iNaturalist eyes on Sandy Lake & Environs

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As I write this post, we are in the midst of a “Nature Challenge” to residents of Halifax (HRM, Halifax Co)

“Help put Halifax Regional Municipality on the global nature scene! On April 26-29, 2019 over 165 cities across the planet, from Columbia to New Zealand to Calgary Alberta, will compete for the most Biodiverse City, and we need your help. Whether your an avid naturalist or a dog walker, everyone can participate: it’s easy, fun, and will encourage you to get outside. We will be using the iNaturalist digital platform to record observations, under this project.

Signup to iNaturalist today and then join our ‘City Nature Challenge 2019: Halifax Regional Municipality’ project!

If you’re new to iNaturalist, then we can help {either contact us via CNC2019HRM@gmail.com or follow instructions online at https://inaturalist.ca/}.

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Posted in Halifax Green Network, natural history | Leave a comment

Please keep an eye out for the “Hemlock Vampires”

Hemlock Woolly Adelgid.
Source:
Connecticut Agricultural Experiment
Station

There is a recent posting on iNaturalist of a putative occurrence of Hemlock Wooly Adelgid (HWA), aka the Hemlock Vampires, in Hants Co.

If confirmed, the Hants Co. sighting would be the first outside of Digby, Queens, Shelburne, Yarmouth and Annapolis counties in SW Nova Scotia.

Regardless, please keep a watchful eye on hemlocks in the Sandy Lake (Bedford) area – in fact on all hemlocks in NS – and photograph and report anything that looks like HWA to the Canadian Food Inspection Agency &/or ISANS &/or Nova Scotia Lands and Forestry – Donna.Hurlburt@novascotia.ca (Wildlife Manager, Biodiversity)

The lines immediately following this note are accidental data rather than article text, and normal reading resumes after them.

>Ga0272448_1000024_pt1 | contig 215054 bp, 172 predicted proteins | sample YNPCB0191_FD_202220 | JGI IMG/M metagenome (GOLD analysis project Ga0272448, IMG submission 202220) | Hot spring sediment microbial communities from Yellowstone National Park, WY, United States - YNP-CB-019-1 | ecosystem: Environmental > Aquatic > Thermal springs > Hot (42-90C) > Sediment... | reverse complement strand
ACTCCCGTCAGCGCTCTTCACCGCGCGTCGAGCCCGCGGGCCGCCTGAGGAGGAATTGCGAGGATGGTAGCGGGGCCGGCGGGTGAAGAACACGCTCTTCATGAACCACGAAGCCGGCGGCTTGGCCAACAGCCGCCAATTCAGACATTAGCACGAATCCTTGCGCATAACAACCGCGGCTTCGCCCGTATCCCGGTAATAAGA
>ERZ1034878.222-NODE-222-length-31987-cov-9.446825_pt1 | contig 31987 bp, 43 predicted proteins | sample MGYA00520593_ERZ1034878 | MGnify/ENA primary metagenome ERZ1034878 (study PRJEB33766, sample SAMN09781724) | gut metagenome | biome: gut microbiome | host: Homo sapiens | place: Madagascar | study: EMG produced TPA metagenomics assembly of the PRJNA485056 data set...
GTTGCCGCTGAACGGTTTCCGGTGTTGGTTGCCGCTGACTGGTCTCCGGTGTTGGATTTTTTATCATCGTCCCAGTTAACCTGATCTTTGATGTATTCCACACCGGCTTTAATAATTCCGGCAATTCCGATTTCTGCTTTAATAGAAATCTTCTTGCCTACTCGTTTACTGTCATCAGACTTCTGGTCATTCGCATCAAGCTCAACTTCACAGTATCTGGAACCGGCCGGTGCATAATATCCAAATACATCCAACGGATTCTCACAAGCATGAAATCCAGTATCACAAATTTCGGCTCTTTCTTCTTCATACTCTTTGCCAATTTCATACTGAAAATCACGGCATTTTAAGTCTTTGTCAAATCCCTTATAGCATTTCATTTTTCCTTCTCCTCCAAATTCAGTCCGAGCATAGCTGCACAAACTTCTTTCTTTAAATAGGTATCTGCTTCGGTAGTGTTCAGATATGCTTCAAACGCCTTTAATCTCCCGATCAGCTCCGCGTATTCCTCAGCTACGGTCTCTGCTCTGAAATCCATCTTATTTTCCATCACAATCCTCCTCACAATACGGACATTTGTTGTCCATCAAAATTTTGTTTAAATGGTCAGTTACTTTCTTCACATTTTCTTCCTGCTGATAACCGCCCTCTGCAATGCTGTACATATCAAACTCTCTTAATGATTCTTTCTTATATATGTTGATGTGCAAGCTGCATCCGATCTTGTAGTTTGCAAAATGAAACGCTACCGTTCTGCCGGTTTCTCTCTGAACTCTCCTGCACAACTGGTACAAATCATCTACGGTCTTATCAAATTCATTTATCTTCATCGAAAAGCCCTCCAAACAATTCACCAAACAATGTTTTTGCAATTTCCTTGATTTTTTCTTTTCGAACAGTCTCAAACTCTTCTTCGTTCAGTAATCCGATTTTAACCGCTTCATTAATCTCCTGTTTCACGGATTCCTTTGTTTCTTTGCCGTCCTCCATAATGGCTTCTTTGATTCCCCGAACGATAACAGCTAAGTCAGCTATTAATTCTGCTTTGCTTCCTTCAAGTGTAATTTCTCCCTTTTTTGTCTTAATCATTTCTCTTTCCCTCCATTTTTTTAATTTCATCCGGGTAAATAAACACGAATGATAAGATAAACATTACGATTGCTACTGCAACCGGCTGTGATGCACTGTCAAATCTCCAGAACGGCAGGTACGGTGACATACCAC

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In a nutshell: why we need to protect lands on the west side of Sandy Lake

We already have ~1000 acres protected, most of it on the east side of Sandy Lake. So why did Walter Regan ask at the Dec 6, 2018 presentation:  “Why do we need those lands on the west side?” ( I am pretty sure Walter knew the answer.)

The following slides/maps explain it all “in a nutshell”:

Click on map for larger version

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Presentation on “A natural history perspective of the forests, wetlands and surface waters of Sandy Lake (Bedford) & Environs” available on YouTube

Short URL (link) for this page: http://goo.gl/ipYCR2

“By popular request”, I have posted a video incorporating the slides and accompanying audio of my Dec 6, 2018 presentation to the Sackville Rivers Association on YouTube. (I had previously posted a PDF of the slides; the video with audio is the “popular request” part. Thanks to Karen R for editing the audio.)

View: Natural History of the Forests and Surface Waters of Sandy Lake (Bedford, NS) & Environs (YouTube)
1 hr 9 mins. Links to 5 separate segments of the video are given below.

From the description for the talk:

Thurs Dec 6, 2018: A natural history perspective of the forests, wetlands and surface waters of Sandy Lake (Bedford) & Environs

Place & Time: 7pm at 45 Connolly Rd #206, Middle Sackville (the SRA offices)
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Sandy Lake frozen over on Dec 13, 2018 & salt signal increases in streams entering lake via Johnson’s Brook

Revised Dec 17, 2018

Sandy Lake and streams in Dec 13, 2018
Click on image for larger version

On December 13, I repeated a set of observations on pH (a measure of acidity) and EC (electrical conductivity, a measure of salt content) that I had made just over a month ago (Nov 8, 2018) on streams entering Sandy Lake via culverts at the southwest corner.